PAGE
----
In fact, waist circumference may be even more important than BMI. There is a greater risk of developing conditions like type 2 diabetes and heart disease if a person carries excess fat—also known as visceral fat—around his abdomen. Fat located deep in the abdomen around the internal organs may be more dangerous than subcutaneous fat, which is located just under the skin, and peripheral fat found in places like the hips and thighs. Therefore, regardless of height, a person is considered to be at an increased risk of developing an obesity-related disease if his waist circumference is greater than 40 inches or 35 inches, in men and women, respectively.
Downside: Unless you're a supermodel, you're probably not in the habit of measuring your waist. In a 2008 study published in the Journal of Women's Health, 1 in 10 women who underwent various cardiovascular health screenings didn't have their waists measured. Some of the women simply may have refused, suggests senior author Erin D. Michos, MD, an assistant professor of medicine in the division of cardiology at Johns Hopkins University School of Medicine in Baltimore. And busy doctors may resort to the scale rather than take the time to use a tape measure correctly, Dr. Michos says. She urges dieters to do the measurement themselves at home.
For starters, Dr. Michos points out, measuring waist circumference may provide a more vivid indication of weight-loss progress. "When someone starts to exercise," she says, "they might increase muscle mass as well, and therefore might be frustrated not to see too much change on the scale in terms of total weight." But if a tape measure reveals a decrease in waist circumference, you can see the benefit and know you're improving your health, which can also motivate you to continue an exercise and diet plan.
Upside: Superaccurate. This low-radiation, full-body X-ray, typically used to screen for osteoporosis, computes body composition and the percentage of fat in the body by measuring fat mass, lean mass, and bone mass. "They are the gold standard," says David Freedman, PhD, an epidemiologist in the Division of Nutrition, Physical Activity, and Obesity at the Centers for Disease Control and Prevention.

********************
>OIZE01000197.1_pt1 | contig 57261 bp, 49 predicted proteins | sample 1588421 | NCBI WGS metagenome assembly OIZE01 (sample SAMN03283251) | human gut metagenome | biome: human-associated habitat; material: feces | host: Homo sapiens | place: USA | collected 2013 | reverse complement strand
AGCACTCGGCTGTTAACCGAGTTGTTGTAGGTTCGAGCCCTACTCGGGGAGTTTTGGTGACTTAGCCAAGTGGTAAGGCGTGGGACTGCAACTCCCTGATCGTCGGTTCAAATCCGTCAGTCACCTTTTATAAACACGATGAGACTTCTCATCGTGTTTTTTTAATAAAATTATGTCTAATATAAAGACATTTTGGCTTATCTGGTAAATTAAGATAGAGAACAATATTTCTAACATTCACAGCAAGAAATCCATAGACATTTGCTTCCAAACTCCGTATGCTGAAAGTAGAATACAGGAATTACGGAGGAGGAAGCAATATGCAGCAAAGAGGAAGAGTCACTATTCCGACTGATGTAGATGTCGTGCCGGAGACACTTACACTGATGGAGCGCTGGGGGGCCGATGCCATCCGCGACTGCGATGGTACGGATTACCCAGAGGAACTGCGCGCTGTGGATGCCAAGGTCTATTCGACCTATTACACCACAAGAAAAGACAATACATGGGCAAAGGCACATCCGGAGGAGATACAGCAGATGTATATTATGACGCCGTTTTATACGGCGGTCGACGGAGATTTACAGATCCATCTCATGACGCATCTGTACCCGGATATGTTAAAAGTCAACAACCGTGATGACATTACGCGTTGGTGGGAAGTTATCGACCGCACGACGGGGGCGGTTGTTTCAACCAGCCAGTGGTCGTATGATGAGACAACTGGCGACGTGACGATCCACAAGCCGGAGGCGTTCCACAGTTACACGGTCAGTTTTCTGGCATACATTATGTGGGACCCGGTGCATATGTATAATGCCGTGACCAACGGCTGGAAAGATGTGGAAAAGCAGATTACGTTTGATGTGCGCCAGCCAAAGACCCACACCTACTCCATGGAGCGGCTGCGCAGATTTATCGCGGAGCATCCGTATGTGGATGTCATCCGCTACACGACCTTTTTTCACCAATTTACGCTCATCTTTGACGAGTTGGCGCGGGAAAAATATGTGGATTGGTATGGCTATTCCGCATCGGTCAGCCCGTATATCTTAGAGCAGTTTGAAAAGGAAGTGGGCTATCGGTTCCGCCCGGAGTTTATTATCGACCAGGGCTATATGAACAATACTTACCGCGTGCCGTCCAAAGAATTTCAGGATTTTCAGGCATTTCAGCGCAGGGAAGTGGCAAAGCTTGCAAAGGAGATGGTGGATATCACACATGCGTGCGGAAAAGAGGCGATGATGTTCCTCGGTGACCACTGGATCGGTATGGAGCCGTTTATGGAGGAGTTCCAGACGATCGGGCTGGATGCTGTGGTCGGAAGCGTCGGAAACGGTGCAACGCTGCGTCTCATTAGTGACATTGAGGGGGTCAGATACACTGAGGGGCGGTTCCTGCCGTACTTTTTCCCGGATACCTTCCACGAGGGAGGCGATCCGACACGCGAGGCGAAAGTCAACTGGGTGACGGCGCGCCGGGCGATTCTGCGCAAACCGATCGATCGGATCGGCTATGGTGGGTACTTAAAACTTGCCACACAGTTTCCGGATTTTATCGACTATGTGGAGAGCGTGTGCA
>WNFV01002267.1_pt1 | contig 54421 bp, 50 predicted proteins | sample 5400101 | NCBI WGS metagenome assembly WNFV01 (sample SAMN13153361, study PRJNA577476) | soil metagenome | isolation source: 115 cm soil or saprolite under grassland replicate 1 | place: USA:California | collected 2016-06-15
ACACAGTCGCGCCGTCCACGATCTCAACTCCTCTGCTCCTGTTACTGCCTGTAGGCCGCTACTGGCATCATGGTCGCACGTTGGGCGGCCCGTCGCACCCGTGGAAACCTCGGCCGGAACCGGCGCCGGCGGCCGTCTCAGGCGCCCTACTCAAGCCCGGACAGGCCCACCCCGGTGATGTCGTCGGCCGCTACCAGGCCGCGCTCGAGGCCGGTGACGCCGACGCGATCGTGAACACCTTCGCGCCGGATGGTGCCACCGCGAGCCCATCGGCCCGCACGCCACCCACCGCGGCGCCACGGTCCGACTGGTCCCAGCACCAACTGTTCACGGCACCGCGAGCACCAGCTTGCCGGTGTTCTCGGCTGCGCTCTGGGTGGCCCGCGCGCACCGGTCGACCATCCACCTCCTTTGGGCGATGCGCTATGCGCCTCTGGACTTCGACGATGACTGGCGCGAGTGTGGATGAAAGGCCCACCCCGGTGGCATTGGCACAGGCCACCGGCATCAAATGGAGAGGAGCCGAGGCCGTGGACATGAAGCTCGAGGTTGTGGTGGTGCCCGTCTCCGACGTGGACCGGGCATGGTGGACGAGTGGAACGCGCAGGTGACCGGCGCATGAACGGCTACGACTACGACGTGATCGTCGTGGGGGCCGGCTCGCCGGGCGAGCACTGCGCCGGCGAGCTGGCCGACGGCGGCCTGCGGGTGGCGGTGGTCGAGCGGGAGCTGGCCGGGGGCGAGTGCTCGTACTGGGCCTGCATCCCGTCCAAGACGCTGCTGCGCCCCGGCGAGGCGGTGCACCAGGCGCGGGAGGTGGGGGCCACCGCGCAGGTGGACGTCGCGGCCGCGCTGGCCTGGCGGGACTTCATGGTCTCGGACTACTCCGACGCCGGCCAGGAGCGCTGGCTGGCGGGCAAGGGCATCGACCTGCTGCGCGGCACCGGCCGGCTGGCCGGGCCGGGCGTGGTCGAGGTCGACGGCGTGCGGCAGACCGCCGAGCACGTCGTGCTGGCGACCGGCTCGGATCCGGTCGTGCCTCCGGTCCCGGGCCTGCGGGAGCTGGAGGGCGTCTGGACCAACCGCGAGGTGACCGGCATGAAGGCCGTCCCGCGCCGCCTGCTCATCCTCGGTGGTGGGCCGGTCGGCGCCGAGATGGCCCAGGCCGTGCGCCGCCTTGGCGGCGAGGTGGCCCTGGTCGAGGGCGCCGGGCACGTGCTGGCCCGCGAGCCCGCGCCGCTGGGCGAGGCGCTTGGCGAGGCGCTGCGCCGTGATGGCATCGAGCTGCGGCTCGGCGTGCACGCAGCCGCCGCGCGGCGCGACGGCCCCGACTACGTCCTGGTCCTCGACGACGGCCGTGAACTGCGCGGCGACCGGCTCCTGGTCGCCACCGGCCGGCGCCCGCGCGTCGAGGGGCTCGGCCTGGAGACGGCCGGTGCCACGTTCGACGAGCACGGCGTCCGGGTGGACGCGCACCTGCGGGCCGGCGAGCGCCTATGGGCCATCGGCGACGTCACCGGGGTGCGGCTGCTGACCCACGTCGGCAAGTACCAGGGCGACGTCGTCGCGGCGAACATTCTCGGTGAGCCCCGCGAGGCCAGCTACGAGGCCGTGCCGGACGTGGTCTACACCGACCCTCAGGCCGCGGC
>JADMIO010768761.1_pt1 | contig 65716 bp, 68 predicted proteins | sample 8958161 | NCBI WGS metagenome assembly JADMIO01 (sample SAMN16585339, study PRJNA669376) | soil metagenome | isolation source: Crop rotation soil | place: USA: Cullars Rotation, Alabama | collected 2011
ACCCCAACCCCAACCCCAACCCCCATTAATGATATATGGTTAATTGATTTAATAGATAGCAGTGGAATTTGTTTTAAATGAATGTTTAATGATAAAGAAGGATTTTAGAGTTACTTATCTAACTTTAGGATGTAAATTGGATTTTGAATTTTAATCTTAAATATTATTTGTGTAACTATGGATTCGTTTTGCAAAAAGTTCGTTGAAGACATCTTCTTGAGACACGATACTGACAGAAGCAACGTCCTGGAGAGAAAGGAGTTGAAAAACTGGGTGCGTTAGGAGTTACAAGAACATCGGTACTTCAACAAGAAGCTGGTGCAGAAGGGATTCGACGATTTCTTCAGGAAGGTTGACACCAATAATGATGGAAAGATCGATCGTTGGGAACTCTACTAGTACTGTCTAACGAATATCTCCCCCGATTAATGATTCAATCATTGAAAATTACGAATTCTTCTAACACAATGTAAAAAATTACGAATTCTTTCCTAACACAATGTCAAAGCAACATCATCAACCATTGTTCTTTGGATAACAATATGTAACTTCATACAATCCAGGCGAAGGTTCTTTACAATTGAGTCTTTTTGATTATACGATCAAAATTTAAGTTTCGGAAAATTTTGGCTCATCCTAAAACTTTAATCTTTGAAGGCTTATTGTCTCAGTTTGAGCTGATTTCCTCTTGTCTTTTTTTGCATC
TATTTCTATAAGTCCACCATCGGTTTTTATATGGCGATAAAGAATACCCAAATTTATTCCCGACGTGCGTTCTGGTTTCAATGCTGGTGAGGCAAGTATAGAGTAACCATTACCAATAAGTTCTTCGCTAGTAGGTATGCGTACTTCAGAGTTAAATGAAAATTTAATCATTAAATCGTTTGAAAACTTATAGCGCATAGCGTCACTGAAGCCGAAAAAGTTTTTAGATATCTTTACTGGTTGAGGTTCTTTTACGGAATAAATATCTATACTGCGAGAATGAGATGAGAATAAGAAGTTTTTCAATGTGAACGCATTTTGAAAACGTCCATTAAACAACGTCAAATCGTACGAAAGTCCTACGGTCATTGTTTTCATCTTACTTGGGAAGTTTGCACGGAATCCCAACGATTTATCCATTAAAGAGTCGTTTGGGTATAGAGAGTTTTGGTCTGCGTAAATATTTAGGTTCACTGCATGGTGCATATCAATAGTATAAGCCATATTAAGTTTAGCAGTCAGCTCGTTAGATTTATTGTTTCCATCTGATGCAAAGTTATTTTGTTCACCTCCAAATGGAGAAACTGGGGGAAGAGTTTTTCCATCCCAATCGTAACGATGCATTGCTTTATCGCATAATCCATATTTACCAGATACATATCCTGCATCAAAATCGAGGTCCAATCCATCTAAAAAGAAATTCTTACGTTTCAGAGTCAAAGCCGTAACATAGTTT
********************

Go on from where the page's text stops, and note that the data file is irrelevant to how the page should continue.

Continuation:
Downside: Cost. Unfortunately, if not covered by insurance, a DEXA scan could end up costing you a couple hundred dollars, an expense that isn't necessary, according to Nelson.
Other body fat measurements
Upside: Your wallet won't take such a hit from other, more economical approaches. Bioelectrical impedance analysis (BIA), which can sometimes be found at health clubs and involves attaching electrodes to the hands and feet or standing on electrode pads, sends a small electric signal through the body to compute the composition of body fat and muscle mass. Some physicians and health clubs also use so-called skin-fold tests, which use calipers or pincers to measure the thickness of folds of skins at different parts of the body.
Downside: These measurements are cheaper, yes, but they are also less reliable than a DEXA scan. The BIA is heavily influenced by hydration levels and, thus, can be imprecise; depending on the technician, a skin-fold test can be inaccurate too.
BMI and waist circumference, along with an evaluation of your personal risk factors such as high blood pressure, cholesterol levels, and family history for heart disease, should give you a good idea about whether you need to lose weight. If you find that you have a BMI greater than 25 and a high-risk waist circumference, you should discuss your risks and options with a physician.